One of the things I'd like to have for a revised OpenGLContext/scenegraph API is a nice, efficient, friendly, mechanism for processing buffer data. I currently tend to follow VRML97's OpenGL 1.1-style array model, which is very dated these days. Each component of a vertex is separated out into position, normal, and textureCoordinate arrays and the drawing operation indexes into those arrays in lock-step. Modern OpenGL (shaders) pretty much work best when you have "interleaved" data-types for your vertices, that is, you pack (position, normal, textureCoordinate1, textureCoordinate2, someOtherValue) into a single VBO and then just use offsets into the VBO for the actual rendering.
The rendering loop (the part most likely to be coded in C/Cython/C++ eventually) doesn't really have to "deal with" the arrays other than as opaque blobs, as it is the shader which interprets what is inside them. So, only the "client" side needs to model them. Numpy structured data-types should provide a very nice way to do the modelling:
should create a VBO compatible friendly interface to N data-points, so that a['position'] is an N*3 array of 3-float vectors and a['texCoord'] is an N*2 array of 2-float vectors, while a['position']['x'] is a simple linear array of x coordinates. At that point I can just stop worrying about array representations. I can use numpy's fast array manipulation routines (which I already do in OpenGLContext).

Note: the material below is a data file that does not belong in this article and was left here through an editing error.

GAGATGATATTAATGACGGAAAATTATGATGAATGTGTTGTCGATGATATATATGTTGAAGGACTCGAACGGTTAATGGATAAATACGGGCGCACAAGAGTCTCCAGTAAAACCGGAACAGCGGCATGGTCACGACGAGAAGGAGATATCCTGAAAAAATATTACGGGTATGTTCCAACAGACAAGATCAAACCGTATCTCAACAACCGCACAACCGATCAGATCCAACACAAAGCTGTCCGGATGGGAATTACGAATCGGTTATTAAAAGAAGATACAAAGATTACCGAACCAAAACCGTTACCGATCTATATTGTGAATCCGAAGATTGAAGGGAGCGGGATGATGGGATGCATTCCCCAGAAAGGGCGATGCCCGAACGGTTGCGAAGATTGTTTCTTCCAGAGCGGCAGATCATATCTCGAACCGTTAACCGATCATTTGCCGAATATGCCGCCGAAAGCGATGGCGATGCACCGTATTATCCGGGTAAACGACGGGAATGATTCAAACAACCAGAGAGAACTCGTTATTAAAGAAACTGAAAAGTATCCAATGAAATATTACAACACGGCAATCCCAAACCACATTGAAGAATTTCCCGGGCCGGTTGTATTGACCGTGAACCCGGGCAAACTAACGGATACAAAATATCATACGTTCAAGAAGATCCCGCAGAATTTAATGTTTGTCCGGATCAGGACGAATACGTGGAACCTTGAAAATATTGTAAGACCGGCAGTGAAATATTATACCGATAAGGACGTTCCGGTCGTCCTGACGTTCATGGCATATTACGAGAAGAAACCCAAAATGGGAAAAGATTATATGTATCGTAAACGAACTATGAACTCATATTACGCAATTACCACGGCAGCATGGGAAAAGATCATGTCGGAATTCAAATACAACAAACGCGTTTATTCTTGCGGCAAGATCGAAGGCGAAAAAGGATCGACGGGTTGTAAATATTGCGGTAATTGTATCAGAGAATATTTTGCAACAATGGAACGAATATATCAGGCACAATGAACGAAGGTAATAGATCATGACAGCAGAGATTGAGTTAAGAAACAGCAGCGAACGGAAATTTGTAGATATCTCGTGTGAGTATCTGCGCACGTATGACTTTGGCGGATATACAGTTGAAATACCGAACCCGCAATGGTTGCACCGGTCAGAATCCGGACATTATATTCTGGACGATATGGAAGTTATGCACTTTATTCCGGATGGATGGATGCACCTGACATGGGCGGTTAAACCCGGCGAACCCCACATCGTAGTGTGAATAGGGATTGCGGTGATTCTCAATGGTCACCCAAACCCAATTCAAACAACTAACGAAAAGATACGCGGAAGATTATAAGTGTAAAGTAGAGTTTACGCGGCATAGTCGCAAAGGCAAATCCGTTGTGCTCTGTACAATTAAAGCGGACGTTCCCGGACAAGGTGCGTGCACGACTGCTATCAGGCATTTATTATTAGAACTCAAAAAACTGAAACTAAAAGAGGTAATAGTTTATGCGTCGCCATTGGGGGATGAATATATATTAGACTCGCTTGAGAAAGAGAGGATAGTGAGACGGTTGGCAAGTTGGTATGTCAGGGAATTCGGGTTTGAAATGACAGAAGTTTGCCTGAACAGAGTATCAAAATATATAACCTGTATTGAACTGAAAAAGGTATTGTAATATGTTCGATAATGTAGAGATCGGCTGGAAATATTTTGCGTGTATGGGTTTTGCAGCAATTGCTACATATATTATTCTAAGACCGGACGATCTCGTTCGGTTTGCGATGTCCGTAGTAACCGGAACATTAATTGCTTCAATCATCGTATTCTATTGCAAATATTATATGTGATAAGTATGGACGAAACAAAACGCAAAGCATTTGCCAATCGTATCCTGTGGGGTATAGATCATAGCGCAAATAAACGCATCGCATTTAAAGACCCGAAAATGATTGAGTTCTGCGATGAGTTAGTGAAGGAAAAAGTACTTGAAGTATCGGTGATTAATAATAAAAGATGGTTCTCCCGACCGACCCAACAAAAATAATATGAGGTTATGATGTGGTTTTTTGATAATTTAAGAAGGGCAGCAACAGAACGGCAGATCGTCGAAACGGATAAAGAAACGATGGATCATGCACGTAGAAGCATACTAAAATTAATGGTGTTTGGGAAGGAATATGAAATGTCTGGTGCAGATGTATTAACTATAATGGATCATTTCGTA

Another approach would be to use a custom-coded C-ish extension providing just the basics of a Vertex object (with configurable fields), some dot and cross product operations and some other basic math... I would control the API, sure, but that doesn't really convince me it would be worthwhile. Similarly, I could pick up a 3D math-focused library and use that, but then I'm still using someone else' API, so why not use the "standard" python one.
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